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Samuel Obara

Sammy Obara: Transparency allows for better productivity (and can be stressful)

By Samuel Obara, - Last updated: Monday, April 15, 2013 - Save & Share - Leave a comment
The same way we have different ways to handle manufacturing scenarios: slow or high mix, low or high volume, custom or standard products, etc, etc… I think there are some distinctions when we talk about office environments.  There are those transactional standard procedures with limited variations, such as the one a postal service clerk would have at the counter.  There are those that can require a lot more decision making and unpredictable resources, perhaps as in mortgage banking.  There are those of knowledge creation, which may seem one of the most difficult to measure, maybe similar to engineering or artistic work.
When I started with Toyota as an intern in the prototype engineering division, my productivity was measured by how many A4 (8.5×11″) sheets I would draw every week.  An example:  a small bolt would take me an A4 sheet to draw, a larger chassis part would take me an A0 to draw, A0 means 16 times an A4.  Of course nobody would choose to draw a bolt on an A0, and if they did, their attempt to boost productivity numbers would get “caught” really fast (not that I tried it).   Engineers downstream had to design the tools and jigs so that part could be machined, stamped, welded, etc.  They too, had the same type of productivity metrics, number of A4s.
My direct boss, a senior engineer was measured by how many of those drawings he could check and approve, on top of his other many tasks.  What that did to our leaders was it gave them the ability to balance our work.  To me, it just showed I had some pace to keep.  E.g.: I couldn’t have clocked in “X” hours without having produced “Y” A4s.  It gives everyone the visibility of capacity, deviation, problems, workload, balance, etc.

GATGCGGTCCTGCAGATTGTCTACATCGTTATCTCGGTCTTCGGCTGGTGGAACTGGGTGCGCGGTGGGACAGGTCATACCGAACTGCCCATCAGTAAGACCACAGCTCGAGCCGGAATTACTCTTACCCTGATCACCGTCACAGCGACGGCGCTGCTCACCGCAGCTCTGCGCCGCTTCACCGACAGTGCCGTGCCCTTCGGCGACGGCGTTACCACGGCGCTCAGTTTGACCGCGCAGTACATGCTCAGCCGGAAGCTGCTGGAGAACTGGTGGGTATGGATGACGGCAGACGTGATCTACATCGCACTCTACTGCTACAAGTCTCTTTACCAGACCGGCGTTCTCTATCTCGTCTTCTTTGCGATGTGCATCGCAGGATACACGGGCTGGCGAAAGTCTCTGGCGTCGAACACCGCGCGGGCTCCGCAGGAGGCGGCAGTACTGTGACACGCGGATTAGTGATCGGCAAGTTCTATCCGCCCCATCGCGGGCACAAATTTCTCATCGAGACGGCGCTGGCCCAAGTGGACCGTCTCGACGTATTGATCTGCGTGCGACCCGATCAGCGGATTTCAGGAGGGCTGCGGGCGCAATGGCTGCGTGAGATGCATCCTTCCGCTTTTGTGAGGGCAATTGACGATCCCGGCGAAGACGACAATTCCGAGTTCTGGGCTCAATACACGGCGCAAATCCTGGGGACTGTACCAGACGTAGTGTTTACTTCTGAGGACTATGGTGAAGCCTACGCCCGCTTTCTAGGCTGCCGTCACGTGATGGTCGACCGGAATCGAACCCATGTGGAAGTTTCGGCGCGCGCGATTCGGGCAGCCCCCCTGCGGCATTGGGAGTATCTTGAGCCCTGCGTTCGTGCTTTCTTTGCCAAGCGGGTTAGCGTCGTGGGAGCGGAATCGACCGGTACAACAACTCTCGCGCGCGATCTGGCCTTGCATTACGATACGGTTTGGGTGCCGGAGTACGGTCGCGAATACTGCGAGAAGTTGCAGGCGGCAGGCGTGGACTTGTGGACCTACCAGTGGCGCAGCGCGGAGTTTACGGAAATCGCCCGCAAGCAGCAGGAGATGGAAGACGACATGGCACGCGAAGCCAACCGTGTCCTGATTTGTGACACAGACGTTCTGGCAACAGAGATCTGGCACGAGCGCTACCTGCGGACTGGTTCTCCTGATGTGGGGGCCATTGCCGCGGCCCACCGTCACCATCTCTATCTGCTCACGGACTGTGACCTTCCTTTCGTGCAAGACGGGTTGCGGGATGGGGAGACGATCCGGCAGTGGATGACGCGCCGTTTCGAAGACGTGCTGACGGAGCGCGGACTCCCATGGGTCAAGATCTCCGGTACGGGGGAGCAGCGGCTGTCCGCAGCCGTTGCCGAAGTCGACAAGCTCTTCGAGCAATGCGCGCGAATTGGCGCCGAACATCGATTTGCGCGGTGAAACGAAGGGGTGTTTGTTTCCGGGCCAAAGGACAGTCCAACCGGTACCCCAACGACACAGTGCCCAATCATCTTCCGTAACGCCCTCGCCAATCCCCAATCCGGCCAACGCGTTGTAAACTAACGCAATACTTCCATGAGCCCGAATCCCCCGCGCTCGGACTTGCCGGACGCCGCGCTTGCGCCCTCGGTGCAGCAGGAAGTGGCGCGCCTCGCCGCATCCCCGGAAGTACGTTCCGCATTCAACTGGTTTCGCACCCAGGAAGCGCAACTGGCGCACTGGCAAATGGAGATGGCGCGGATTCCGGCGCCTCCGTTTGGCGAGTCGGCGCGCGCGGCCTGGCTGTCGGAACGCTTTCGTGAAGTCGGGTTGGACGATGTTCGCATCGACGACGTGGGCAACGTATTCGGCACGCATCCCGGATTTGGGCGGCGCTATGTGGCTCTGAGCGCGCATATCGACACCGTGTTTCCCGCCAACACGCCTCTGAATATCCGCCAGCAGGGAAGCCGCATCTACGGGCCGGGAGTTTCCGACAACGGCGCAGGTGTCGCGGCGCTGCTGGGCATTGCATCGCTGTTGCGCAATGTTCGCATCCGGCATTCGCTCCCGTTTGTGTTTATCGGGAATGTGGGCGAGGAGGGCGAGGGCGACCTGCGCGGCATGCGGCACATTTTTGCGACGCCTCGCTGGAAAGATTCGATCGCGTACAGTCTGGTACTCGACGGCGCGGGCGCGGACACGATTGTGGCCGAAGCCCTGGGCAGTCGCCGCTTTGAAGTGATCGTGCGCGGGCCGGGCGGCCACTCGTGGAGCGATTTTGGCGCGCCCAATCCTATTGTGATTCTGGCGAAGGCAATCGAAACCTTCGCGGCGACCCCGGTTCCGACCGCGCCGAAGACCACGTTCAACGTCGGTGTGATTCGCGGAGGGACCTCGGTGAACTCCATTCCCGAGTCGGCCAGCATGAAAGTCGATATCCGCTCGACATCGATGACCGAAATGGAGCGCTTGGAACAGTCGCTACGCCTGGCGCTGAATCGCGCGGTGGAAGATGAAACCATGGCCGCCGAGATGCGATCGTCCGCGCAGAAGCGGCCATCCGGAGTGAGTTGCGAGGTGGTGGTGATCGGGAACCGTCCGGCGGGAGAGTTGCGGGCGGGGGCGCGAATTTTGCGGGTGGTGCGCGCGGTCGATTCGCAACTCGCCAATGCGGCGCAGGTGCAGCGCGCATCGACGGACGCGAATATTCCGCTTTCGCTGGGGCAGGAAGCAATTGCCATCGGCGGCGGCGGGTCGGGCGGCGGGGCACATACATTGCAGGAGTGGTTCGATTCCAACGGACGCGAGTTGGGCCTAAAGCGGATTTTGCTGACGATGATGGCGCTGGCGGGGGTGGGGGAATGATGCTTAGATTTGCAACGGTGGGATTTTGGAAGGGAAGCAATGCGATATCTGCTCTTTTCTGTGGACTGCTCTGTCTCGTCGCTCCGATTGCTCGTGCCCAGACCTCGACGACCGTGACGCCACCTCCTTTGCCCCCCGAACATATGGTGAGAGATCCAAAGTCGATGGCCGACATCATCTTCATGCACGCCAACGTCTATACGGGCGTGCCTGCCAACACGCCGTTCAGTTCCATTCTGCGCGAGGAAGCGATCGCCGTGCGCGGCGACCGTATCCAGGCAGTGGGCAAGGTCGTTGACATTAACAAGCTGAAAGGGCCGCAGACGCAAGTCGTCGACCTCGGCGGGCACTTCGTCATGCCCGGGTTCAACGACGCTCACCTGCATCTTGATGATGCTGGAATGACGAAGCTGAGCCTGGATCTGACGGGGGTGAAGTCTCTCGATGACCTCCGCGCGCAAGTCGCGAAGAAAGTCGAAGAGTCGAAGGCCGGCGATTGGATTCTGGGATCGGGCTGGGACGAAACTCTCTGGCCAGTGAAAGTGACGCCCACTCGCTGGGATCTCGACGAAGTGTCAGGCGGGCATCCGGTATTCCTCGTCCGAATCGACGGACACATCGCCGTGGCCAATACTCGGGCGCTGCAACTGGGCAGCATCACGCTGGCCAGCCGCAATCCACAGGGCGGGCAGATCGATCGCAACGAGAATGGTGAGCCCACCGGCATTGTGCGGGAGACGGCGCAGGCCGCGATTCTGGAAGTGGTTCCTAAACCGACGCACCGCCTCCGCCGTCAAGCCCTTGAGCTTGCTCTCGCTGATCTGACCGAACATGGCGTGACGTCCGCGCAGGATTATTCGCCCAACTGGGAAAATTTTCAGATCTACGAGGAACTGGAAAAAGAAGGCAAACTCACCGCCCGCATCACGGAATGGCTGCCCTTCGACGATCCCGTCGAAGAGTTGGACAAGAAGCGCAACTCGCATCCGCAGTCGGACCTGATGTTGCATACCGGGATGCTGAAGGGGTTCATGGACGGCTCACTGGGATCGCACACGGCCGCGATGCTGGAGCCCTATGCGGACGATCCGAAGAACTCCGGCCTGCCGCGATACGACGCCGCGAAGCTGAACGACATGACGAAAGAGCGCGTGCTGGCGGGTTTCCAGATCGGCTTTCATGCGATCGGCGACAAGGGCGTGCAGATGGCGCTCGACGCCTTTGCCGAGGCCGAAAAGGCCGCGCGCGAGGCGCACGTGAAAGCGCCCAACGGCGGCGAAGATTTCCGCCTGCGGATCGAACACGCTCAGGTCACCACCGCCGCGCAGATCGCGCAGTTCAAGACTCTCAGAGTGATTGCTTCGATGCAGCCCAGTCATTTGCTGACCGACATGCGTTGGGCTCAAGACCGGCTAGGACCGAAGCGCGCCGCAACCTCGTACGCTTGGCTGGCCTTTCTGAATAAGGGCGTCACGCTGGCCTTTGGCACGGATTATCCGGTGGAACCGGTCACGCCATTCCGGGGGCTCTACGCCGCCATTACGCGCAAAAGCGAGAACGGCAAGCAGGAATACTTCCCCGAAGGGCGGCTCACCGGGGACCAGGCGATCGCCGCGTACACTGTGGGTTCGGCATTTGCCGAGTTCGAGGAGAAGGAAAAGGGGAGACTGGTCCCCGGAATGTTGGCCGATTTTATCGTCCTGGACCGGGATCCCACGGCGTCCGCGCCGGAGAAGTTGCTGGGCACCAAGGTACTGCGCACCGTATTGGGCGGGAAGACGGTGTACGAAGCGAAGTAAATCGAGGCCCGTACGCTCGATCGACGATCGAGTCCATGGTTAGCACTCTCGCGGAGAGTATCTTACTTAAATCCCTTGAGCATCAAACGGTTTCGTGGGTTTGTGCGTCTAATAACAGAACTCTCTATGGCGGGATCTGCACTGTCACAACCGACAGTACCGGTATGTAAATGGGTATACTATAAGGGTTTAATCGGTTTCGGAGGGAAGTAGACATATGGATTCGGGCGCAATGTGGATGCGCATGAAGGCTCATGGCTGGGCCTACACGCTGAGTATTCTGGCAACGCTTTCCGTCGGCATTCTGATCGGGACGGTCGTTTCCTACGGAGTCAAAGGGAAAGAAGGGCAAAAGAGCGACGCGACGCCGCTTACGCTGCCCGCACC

Today, being exposed to other companies, I think I understand why Toyota only hired engineers with no prior working experience.  Probably people from other employment conditions would feel over controlled when measured by number of pages they can create.  I am not sure most would accept that type of tight control.
Funny thing is that in 13 years of Toyota employment, I never saw one of us being laid off, even when sales were poor.  If the transparency in the office forced us to be productive (or self aware at a minimum), at least that stress seemed to have allowed the company to survive the bad times, and keep us all employed.
The mental model as I see it, is that transparency allows for better productivity (at a cost of much stress, can’t hide that).  The opposite model is that we can postpone transparency – of problems, productivity, -as much as we can, but then losing competitiveness may mean losing a job, which may mean tough stress that can be prolonged in time and extended to family members.
With the high employee turn over rate becoming more of the norm today, perhaps we will need to adjust the mental models that worked in the past.

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